Thank you. That’s been a really hot topic in a way.  We’ve actually introduced a course in the program like you’ve mentioned, the ADA statutory interpretation so thank you for that.


It’s a lot bigger than I thought – chuckles-


Maybe we’ll talk about it in a little bit -Is there something that you learned in the course that surprised you I guess you could say, because you were saying that it’s bigger than you thought?


I’ve always been interested in government. I have to admit that I thought that I understood it enough, but I think the class that I’ve taken from Professor Colombo which was very foundational really gave me a deeper appreciation of our constitution and the way our government is set up.  I am middle-aged, but I think at the end of the day, having learned what I have learned in the last semester in what’s going on,  I’m finding myself probably wanting to be more engaged in concrete ways in how we can make things better in our country.


Thank you Venus, and yes, especially with your experience of over 25 years, I’m really glad that the program is able to provide you even more insight into this realm of health law for sure.


Last question in terms of the top of mind questions that we have right now set up – Do you have any tips or advice for students who are considering this program because a lot of the audience here are in that boat where they’re kind of considering this program in that moment?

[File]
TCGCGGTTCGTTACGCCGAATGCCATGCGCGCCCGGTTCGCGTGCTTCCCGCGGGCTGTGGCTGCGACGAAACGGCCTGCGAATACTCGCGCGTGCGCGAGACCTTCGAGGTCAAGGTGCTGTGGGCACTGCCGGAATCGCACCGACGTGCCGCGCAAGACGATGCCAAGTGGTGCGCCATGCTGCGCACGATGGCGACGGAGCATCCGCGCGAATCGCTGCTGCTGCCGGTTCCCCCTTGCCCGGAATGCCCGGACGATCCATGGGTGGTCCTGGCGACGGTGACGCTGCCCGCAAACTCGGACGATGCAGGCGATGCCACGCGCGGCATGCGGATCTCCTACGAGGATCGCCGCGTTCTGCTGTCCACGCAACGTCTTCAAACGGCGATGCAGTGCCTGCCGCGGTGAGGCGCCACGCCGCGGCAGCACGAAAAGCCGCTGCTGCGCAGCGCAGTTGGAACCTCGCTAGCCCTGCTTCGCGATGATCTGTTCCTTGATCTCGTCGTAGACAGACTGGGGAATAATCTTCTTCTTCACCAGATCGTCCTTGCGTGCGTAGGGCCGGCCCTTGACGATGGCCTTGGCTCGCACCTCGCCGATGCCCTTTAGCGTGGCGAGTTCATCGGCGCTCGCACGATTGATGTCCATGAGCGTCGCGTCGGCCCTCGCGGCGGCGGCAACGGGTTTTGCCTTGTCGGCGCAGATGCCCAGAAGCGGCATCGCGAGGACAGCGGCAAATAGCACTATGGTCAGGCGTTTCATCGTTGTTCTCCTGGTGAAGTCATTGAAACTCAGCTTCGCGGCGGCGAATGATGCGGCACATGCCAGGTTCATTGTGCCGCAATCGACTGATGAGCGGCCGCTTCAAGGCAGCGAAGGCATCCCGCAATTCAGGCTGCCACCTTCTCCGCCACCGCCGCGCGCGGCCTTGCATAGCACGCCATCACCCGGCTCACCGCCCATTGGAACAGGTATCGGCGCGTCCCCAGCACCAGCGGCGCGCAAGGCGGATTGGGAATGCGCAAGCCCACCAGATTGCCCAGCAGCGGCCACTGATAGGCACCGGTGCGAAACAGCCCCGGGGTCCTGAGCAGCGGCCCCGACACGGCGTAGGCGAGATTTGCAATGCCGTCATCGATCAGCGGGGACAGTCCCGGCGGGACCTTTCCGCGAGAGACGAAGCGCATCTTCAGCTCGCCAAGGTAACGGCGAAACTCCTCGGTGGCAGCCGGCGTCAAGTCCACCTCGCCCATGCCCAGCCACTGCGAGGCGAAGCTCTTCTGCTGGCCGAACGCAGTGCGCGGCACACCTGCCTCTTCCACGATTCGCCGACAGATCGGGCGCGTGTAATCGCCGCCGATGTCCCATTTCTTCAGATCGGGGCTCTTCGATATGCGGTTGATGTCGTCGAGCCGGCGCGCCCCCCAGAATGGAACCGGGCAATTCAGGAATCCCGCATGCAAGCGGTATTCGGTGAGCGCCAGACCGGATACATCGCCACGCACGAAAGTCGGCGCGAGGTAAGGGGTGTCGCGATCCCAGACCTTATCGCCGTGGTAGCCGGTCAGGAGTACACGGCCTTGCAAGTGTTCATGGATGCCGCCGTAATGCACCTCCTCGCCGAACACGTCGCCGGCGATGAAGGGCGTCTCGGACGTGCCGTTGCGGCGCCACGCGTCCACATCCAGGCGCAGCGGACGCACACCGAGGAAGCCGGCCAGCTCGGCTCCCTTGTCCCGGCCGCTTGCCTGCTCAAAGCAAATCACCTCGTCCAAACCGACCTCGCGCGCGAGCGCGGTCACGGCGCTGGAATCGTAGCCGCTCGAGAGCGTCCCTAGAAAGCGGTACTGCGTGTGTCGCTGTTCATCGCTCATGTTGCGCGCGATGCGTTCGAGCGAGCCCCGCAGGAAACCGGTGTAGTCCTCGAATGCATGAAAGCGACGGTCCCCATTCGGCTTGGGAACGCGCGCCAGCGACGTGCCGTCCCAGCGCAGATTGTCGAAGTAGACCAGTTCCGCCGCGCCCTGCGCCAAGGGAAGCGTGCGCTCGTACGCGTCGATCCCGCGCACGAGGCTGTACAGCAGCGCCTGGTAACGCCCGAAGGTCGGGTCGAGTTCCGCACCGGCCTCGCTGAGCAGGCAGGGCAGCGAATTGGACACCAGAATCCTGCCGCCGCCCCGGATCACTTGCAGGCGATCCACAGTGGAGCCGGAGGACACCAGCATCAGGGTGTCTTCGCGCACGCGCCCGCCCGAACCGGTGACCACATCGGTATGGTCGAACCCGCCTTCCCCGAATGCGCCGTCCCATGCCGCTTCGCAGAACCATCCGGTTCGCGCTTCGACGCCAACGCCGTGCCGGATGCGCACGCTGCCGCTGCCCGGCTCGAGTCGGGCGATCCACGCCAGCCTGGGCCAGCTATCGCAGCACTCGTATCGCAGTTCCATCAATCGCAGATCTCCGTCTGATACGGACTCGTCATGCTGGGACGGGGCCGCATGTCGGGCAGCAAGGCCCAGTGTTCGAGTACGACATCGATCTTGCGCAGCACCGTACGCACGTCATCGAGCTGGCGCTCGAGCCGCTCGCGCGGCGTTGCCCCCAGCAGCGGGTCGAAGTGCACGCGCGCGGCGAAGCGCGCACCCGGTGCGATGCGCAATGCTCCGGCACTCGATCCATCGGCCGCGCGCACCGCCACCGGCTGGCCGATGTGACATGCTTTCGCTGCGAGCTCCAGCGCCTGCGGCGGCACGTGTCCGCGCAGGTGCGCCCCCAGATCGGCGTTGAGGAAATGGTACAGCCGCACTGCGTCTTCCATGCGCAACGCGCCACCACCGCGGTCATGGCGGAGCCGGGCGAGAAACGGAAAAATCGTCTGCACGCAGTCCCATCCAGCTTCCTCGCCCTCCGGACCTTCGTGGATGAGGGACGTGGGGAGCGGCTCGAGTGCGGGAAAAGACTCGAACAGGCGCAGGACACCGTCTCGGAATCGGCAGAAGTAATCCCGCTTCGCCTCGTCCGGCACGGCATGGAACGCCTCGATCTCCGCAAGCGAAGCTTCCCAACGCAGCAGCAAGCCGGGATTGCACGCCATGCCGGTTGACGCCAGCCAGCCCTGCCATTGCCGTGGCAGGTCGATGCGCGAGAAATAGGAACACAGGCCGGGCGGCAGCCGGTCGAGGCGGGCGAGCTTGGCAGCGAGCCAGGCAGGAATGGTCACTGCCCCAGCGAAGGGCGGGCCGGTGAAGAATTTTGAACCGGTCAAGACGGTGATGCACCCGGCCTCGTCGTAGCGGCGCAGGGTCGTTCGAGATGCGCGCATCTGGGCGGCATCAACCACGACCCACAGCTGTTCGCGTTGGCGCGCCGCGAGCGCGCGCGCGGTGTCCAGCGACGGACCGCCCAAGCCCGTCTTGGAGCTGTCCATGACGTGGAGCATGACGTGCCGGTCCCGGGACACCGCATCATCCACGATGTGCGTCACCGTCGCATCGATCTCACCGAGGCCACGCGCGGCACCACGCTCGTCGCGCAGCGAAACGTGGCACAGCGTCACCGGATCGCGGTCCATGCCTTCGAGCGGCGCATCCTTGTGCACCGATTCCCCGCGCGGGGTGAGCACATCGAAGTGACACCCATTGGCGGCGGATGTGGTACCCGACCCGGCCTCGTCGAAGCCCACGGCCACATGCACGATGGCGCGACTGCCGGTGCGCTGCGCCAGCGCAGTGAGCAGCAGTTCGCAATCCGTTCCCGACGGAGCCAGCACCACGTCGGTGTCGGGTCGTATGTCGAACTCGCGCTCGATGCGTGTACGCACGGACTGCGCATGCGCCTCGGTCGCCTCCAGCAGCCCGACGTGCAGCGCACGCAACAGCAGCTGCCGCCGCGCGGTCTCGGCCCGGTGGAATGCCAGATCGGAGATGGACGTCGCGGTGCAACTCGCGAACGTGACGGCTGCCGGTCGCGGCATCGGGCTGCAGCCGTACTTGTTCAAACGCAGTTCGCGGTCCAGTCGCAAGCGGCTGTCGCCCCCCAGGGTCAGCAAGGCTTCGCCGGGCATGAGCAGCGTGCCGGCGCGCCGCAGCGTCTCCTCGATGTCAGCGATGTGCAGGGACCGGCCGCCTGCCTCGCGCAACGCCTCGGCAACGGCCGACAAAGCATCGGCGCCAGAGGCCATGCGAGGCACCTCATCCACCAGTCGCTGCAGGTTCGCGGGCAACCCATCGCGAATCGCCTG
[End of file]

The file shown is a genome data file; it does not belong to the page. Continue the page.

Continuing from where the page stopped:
This may be a combination of my personal experience or advice and what I have heard from my other classmates. If possible, start out with a vision. What is it that you want to achieve at the end? Start with an outcome. Usually that’s what we say in Quality –  Start with an outcome in mind so that when it gets discouraging because you ran out of time, which has happened to me, where I have thought to myself,  “gosh I could have written that paper better if I had more time” but having a vision of what you really wanted to achieve at the end of this can really help get you back up when it can be very discouraging because you’re not meeting your goals.


For me, having a vision of understanding of how our government works, and how it applies not just in my professional life but also as a individual, as a member in this society and as a mother who wants to influence my children, it’s very important to have that clear in mind because it really continues to motivate you even in the most difficult times.


The other thing is to keep an open mind. It is almost scary nowadays to be transparent about what political leanings you have because of the passionate discourse. “Passionate” is probably even a weaker word on where people are coming from.


But I think one thing I have learned is to keep an open mind. What I thought I knew was really a lacking, and so that was very enriching to discover that oh,  I really had preconceived ideas, and then I did not have an open mind, so I was stuck in my own way of thinking. I think the challenge of a graduate work, is to challenge our preconceived ideas and by challenging it based on the reading, based on the discussion.  Our ideas may stand the test, or it may not, and that’s a good thing. So keeping an open mind is very, very important.